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ROUGH CUTS | Planting 3 million tree seedlings

Liquor ban ordinance violators in Davao City have decreased substantially, according to the police and that City Hall body supposedly conducting monitoring of the local law’s compliance.

The reason, the agencies say, is because of awareness brought about by the massive education drive on the ordinance. We are inclined to agree but with some reservations. Our personal take is that either the habitual drinkers among Davao City residents are acutely short of money during the first quarter of this year, or that establishments engaged in the selling of liquor are now limiting their operation up to a particular time of the night because they stand the risk of losing bigtime when drunks create trouble and resort to acts destructive of their merchandise.

Meanwhile we congratulate the local government for conducting a more extensive education drive on the ordinance. It is always on the lack of information and knowledge of the existence of ordinances that people oftentimes unintentionally commit violation against such local laws.

Just imagine that even in the compliance of one requirement before any ordinance becomes effective – the publication of the same in a widely circulated local newspaper – those in-charge do not even do!
Where do most newly minted ordinances get published? Where else but in some fly-by-night newspapers that hardly anyone resident in the city reads.

And what is the implication of this seemingly “arranged” compliance? It is clearly depriving the population of the opportunity to read details of ordinances. Why cannot the local government look into this weakness in the process of educating the people on local legislations that are of great importance in governance?

May be the City Council, when it prepares the annual budget, should provide enough funds to come up with a sustained information, education and communications (IEC) drive so the public will know of critical ordinances that the people must observe and respect.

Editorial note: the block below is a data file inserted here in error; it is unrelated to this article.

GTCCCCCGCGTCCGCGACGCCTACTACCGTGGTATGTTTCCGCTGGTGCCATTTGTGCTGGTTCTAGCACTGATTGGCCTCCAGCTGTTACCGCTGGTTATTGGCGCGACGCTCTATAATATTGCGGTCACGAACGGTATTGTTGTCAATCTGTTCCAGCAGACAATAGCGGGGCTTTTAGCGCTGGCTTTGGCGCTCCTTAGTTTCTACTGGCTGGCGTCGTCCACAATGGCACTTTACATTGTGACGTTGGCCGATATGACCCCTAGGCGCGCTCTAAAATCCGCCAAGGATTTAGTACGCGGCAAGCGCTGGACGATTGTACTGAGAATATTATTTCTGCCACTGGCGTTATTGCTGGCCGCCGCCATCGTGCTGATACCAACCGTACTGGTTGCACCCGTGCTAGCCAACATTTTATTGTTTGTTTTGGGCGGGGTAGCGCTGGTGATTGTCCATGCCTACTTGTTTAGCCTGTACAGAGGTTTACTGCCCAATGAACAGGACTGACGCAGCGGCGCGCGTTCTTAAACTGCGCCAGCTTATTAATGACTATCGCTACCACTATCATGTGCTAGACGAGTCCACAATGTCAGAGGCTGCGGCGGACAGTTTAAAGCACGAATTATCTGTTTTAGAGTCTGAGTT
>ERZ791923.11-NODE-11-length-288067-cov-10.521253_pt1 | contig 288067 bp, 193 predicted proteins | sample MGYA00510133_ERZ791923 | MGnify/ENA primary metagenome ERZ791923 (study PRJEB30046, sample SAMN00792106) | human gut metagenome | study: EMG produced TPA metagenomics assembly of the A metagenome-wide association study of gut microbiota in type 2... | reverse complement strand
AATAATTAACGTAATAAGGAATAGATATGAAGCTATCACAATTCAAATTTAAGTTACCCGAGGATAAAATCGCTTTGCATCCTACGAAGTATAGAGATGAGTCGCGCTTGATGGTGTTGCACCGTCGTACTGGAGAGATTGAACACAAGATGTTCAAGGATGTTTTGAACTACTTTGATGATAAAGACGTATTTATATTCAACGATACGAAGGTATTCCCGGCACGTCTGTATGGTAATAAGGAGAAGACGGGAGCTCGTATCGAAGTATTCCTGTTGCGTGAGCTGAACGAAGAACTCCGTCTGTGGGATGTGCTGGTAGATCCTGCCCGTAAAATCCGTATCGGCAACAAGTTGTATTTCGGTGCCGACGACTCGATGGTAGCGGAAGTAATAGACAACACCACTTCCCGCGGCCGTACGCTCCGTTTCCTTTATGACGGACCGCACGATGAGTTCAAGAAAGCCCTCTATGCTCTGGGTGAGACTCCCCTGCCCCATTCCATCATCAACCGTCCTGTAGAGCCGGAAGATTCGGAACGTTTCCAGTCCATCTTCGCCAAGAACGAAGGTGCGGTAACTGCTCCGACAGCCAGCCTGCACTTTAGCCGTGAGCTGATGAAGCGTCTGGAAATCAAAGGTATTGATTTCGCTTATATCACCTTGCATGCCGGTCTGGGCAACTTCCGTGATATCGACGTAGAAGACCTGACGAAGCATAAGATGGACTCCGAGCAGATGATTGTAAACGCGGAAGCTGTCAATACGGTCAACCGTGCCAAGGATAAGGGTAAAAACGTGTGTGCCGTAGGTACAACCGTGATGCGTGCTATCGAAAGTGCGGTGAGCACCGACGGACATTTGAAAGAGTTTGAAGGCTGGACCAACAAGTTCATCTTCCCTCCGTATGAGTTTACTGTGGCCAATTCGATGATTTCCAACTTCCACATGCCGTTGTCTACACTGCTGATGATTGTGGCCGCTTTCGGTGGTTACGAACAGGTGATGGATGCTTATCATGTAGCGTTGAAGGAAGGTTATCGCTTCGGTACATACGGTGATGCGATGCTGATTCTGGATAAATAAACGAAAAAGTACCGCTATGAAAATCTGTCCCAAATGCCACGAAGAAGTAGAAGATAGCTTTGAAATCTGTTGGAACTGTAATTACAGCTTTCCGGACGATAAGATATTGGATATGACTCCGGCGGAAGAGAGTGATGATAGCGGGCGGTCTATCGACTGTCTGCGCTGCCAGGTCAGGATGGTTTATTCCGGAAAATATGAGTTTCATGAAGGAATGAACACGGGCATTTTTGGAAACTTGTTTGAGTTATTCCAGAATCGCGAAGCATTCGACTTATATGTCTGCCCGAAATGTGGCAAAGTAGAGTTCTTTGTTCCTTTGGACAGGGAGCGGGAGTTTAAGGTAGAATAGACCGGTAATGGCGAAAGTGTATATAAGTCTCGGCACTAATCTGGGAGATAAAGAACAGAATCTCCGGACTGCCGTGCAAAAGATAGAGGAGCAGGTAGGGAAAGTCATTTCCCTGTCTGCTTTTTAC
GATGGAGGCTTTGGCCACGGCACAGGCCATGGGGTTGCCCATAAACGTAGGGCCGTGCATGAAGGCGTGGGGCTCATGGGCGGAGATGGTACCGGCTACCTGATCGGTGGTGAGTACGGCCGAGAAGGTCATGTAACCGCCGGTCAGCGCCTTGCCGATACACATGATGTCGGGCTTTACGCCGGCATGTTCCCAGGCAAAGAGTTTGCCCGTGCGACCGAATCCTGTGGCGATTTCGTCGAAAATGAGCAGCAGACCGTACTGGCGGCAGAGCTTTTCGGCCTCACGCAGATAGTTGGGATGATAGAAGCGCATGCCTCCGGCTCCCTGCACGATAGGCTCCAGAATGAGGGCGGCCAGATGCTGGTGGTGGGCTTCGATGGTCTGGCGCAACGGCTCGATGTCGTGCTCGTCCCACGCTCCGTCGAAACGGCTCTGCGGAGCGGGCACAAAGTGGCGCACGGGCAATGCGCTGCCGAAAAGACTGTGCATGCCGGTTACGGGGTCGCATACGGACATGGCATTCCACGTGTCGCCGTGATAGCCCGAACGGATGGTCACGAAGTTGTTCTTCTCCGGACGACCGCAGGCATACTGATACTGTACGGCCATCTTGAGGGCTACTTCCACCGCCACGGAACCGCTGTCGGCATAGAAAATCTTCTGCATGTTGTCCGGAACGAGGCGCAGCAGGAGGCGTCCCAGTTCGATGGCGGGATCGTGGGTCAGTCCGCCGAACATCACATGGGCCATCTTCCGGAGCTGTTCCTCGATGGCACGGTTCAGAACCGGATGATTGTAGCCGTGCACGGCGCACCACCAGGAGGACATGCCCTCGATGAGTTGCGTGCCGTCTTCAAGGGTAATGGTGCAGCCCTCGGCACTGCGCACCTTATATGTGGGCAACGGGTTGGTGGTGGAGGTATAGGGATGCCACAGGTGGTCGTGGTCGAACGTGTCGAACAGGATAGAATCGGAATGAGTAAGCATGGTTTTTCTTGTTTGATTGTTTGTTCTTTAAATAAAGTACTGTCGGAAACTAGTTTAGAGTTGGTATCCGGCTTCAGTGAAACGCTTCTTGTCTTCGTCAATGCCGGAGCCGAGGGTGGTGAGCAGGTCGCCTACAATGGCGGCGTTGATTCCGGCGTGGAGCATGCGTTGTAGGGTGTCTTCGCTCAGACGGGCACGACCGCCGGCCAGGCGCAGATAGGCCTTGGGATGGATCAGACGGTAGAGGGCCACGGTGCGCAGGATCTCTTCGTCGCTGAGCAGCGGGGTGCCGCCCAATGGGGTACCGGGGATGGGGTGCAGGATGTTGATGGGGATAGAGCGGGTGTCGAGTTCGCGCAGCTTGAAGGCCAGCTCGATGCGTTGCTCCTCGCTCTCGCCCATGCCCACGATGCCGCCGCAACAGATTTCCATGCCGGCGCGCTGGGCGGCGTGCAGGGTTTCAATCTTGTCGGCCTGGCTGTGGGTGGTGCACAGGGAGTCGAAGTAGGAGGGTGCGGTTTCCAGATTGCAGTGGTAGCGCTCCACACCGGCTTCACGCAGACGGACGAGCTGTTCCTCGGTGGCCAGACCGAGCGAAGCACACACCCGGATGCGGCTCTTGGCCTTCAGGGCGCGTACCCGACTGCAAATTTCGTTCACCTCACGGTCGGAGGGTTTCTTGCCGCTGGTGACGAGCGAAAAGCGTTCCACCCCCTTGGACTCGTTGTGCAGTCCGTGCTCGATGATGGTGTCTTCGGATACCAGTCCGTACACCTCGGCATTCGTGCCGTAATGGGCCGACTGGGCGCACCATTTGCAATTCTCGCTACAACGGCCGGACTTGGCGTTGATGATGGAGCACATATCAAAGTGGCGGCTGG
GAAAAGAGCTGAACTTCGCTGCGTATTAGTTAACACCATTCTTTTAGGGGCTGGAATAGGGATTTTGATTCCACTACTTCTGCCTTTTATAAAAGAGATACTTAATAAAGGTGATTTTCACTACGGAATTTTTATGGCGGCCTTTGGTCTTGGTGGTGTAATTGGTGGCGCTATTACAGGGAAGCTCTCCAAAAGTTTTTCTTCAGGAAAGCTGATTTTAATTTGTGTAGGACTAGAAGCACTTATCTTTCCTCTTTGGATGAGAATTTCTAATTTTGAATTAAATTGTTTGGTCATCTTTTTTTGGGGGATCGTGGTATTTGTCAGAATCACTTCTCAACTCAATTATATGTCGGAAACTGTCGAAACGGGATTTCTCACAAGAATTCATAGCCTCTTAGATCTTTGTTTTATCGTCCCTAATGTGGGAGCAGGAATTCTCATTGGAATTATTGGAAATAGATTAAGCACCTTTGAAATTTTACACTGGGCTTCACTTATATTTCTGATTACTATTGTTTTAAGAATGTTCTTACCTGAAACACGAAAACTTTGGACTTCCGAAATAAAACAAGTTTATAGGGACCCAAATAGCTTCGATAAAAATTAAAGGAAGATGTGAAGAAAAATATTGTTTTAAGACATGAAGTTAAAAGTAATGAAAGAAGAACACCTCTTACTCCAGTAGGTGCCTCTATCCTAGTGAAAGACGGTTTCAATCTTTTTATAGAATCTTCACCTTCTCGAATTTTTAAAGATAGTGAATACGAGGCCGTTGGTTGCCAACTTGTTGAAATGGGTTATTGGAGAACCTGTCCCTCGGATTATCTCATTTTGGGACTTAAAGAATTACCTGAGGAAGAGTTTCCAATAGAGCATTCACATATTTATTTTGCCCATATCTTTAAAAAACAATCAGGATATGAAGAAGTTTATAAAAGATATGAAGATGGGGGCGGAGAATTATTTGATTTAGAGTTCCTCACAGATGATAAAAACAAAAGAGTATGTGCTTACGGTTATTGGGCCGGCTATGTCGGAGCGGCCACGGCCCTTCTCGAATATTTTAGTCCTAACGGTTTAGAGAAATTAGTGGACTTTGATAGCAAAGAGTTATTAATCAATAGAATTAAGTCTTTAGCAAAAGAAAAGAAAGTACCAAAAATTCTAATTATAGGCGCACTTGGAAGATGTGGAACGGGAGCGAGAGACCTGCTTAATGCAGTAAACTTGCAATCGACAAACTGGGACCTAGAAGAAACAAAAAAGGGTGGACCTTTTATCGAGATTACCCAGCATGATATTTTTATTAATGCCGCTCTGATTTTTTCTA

We are definite that without any sustained IEC, ordinances are bound to fail in its objectives.


And here is this other news report. Certain organizations in Davao City are mobilizing their membership to plant an estimated 3 million trees in the habitat of the world-famous Philippine eagle. The big birds are among the fast vanishing bird species in the country, and perhaps the entire world.

Yes, planting 3 million tree seedlings is definitely doable. But having the trees grow to adulthood or even just half the years of the trees’ life expectancy, is one nebulous dream given the people’s propensity of destroying the face of the earth in the guise of development.

The possibility of this scenario of the planned massive re-greening project is very likely to happen. More so if the tree planting activity will just be another of those “plant and run” thing that was characteristic of previous tree planting projects by the government and even those initiated by private organizations including corporations with the latter as manifestation of their care for the environment.

Indeed, tree planting should not just be an “aside” among activities of government and private sector. For businesses it should go beyond the aspect of complying with their corporate social responsibility. It must be treated as investment to pave the way for a better future of both the business and the community that serves as its host and consumers of its products and services.

Of course we agree that planting 3 million trees to resuscitate the Philippine eagle’s habitat is a noble project. But the problem is whether the seedlings will survive to become new forest where the eagles can frolic, mate and multiply.

If we may give our unsolicited recommendation to the organizers of the tree planting project we suggest that they follow the tree planting model of the defunct Paper Industries Corporation of the Philippines (PICOP) – engage the community in the planting sites. The organizers should convince their financial backers if they have any, to set aside funds for the maintenance of the seedlings for its survival for at least three to five years. Pay the land occupants a certain amount for every surviving seedling every six months, or even annually.

In other words let the land occupants or rights holders have some kind of an income generating activity on the aside. Surely that will guarantee the trees’ survival.

Want to see a living testimony? Just take the Magtuiod-New Carmen-New Valencia route going to Calinan from Davao City and vice versa. You can see the grown up narra, tugas and some other tree species now serving as bio-fence of one side of the road that has a very steep embankment. Those are products of the same tree planting strategy adopted by Davao Light.


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